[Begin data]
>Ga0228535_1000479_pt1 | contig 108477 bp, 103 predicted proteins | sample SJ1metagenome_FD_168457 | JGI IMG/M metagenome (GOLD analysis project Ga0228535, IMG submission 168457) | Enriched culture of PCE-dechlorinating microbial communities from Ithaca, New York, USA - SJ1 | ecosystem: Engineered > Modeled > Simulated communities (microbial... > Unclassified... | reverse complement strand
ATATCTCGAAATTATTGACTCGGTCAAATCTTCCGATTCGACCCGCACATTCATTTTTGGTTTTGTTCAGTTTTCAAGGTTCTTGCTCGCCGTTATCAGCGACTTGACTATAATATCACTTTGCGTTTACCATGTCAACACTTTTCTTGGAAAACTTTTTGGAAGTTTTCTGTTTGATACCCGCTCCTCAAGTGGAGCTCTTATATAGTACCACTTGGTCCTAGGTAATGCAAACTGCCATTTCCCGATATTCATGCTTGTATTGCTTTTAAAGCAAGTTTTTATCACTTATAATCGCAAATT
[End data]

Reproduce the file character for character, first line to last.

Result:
>Ga0228535_1000479_pt1 | contig 108477 bp, 103 predicted proteins | sample SJ1metagenome_FD_168457 | JGI IMG/M metagenome (GOLD analysis project Ga0228535, IMG submission 168457) | Enriched culture of PCE-dechlorinating microbial communities from Ithaca, New York, USA - SJ1 | ecosystem: Engineered > Modeled > Simulated communities (microbial... > Unclassified... | reverse complement strand
ATATCTCGAAATTATTGACTCGGTCAAATCTTCCGATTCGACCCGCACATTCATTTTTGGTTTTGTTCAGTTTTCAAGGTTCTTGCTCGCCGTTATCAGCGACTTGACTATAATATCACTTTGCGTTTACCATGTCAACACTTTTCTTGGAAAACTTTTTGGAAGTTTTCTGTTTGATACCCGCTCCTCAAGTGGAGCTCTTATATAGTACCACTTGGTCCTAGGTAATGCAAACTGCCATTTCCCGATATTCATGCTTGTATTGCTTTTAAAGCAAGTTTTTATCACTTATAATCGCAAATT